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Natural berry compounds could aid conventional drugs in pancreatic cancer treatment

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Researchers have recently demonstrated that extracts from a wild berry may have the potential to increase the effectiveness of gemcitabine, a chemotherapy drug commonly used to treat pancreatic cancer.

The study was overseen by Harcharan Rooprai and Bashir Lwaleed from Kings College Hospital (London, UK) and the University of Southampton (UK), and their findings were reported online recently in the Journal of Clinical Pathology.

Aronia melanocarpa, more commonly referred to as chokeberry, is a wild berry predominantly found in eastern North America. Often located in swamps or wetlands, the chokeberry is associated with high vitamin content as well as elevated levels of antioxidants, including several polyphenols. These polyphenols are thought to regulate harmful by-products of cell activity.

This research suggests that adding nutraceuticals, in this case from chokeberry, to chemotherapy cycles may improve the effectiveness of conventional drugs used for treatment. This has added significance in scenarios that involve cancers that are particularly hard to treat. One example of such a scenario is in pancreatic cancer, which is known for its poor prognoses, with less than 5% of sufferers alive 5 years post-diagnosis.

The team suspected that chokeberry extract induces apoptosis in cancer cells; a theory developed due to the presence of known apoptosis markers in cells that had been treated. The study had three main strands, including testing how well cancer cells grew in the presence of gemcitabine, how well cancer cells grew against commercially available concentrations of chokeberry extract and how well the cells grew against a combination of gemcitabine and chokeberry. The cancer cells utilized in the investigation were all from the well-studied pancreatic cancer cell line, AsPC-1.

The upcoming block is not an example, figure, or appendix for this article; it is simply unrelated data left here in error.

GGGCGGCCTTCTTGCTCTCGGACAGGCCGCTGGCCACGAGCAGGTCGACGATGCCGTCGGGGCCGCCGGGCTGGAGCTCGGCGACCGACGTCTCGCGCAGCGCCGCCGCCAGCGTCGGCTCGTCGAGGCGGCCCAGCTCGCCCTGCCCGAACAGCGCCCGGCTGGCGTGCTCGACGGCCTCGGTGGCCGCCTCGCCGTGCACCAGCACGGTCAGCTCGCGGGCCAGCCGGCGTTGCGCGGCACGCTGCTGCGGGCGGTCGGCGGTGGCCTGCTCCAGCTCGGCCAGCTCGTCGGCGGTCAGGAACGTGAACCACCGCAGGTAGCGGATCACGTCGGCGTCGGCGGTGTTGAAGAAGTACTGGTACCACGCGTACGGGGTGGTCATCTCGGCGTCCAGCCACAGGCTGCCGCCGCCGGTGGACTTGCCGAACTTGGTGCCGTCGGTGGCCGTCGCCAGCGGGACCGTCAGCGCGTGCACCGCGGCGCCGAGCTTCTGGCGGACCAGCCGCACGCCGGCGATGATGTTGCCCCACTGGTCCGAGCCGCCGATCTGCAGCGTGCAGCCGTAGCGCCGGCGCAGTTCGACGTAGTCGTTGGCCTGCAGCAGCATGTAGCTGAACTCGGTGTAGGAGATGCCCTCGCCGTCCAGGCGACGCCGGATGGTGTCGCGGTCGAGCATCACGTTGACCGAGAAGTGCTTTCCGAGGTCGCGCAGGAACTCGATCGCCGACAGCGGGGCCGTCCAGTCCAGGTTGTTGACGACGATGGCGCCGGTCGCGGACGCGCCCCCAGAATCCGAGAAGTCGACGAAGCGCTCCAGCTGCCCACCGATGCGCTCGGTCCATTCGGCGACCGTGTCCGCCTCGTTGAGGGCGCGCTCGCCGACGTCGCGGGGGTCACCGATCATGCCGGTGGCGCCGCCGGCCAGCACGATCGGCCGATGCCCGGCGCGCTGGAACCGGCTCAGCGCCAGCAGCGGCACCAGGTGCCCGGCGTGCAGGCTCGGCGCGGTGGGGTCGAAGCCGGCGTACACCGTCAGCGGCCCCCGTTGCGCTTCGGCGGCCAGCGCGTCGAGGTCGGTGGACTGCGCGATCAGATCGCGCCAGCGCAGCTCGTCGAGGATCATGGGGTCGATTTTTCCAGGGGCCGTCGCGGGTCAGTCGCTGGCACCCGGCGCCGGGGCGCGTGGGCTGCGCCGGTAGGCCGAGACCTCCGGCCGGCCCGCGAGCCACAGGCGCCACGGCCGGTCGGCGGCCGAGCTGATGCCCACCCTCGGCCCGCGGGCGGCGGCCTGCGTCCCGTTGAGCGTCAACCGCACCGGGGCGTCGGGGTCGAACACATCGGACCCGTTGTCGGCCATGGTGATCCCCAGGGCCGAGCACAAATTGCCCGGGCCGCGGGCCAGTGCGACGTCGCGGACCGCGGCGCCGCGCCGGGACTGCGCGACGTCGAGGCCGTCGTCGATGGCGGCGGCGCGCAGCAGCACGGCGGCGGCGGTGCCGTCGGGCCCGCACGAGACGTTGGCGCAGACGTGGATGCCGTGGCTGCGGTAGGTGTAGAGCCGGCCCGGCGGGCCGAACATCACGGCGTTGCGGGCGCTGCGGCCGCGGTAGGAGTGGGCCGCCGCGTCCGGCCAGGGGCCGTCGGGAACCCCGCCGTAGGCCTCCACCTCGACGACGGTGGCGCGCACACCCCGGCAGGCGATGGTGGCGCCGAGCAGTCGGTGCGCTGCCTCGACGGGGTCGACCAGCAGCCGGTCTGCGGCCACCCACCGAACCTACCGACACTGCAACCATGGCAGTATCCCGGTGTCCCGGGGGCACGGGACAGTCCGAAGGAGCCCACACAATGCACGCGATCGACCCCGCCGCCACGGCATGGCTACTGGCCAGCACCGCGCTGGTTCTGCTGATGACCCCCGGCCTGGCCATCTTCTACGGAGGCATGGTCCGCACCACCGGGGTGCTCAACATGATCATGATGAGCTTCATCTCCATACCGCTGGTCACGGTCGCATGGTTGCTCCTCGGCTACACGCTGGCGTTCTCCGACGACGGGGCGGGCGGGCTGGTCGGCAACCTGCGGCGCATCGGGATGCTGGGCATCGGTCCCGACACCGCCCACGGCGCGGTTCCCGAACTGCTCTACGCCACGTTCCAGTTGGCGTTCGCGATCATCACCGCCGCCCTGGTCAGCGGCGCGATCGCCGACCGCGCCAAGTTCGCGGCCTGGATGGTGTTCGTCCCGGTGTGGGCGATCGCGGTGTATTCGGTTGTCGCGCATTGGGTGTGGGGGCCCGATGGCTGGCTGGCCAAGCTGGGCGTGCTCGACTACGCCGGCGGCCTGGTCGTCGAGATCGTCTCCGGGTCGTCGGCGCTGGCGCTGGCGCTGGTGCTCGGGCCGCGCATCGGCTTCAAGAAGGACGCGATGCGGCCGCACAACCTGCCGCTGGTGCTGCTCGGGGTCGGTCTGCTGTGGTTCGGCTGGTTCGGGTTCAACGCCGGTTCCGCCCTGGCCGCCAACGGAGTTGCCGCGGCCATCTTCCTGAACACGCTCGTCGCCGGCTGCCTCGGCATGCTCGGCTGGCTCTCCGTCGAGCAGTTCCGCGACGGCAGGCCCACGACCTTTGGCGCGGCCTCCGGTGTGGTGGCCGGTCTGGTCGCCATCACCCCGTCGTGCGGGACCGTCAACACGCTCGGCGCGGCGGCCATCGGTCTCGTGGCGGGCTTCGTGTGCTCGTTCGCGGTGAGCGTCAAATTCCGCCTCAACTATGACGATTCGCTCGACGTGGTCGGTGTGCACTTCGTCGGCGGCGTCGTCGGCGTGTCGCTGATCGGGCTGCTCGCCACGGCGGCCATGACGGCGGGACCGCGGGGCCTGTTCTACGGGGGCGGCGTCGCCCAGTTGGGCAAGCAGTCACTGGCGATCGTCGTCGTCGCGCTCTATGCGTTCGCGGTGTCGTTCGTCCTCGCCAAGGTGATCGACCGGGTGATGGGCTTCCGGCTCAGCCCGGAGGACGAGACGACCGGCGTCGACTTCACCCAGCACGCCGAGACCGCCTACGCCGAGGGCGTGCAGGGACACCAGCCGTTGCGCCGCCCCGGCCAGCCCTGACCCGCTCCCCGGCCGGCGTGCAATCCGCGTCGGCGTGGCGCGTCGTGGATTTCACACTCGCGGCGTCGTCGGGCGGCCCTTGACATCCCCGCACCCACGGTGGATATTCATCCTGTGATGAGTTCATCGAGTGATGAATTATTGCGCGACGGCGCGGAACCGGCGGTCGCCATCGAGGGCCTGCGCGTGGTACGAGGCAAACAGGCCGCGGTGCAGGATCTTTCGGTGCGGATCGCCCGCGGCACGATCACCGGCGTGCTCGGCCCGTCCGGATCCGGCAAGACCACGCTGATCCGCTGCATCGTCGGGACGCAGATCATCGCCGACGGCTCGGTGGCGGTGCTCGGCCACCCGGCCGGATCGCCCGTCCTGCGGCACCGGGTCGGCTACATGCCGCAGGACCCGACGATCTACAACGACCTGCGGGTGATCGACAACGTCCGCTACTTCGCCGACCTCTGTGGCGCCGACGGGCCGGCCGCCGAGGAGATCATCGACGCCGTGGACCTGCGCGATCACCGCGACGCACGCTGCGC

Analysis of their results demonstrated that 48 hours of chokeberry extract treatment induced cell death at 1ug / ml. In addition to this, it was found that the highest level of chokeberry extract tested (50 ug / ml) had no effect on blood vessel lining cells. This would indicate that cell death was occurring by other means than antiangiogenesis, a process that is important in cancer cell development.

Lwaleed commented: ‘These are very exciting results. The low doses of the extract greatly boosted the effectiveness of gemcitabine, when the two were combined. In addition, we found that lower doses of the conventional drug were needed, suggesting either that the compounds work together synergistically, or that the extract exerts a ‘supra-additive’ effect. This could change the way we deal with hard to treat cancers in the future.’

Other studies have shown that effectiveness of chokeberry in treating brain cancer; Rooprai and Lwaleed believe that more clinical trials are required to facilitate the full exploration of the potential of naturally occurring plant compounds.

Source: University of Southampton press release

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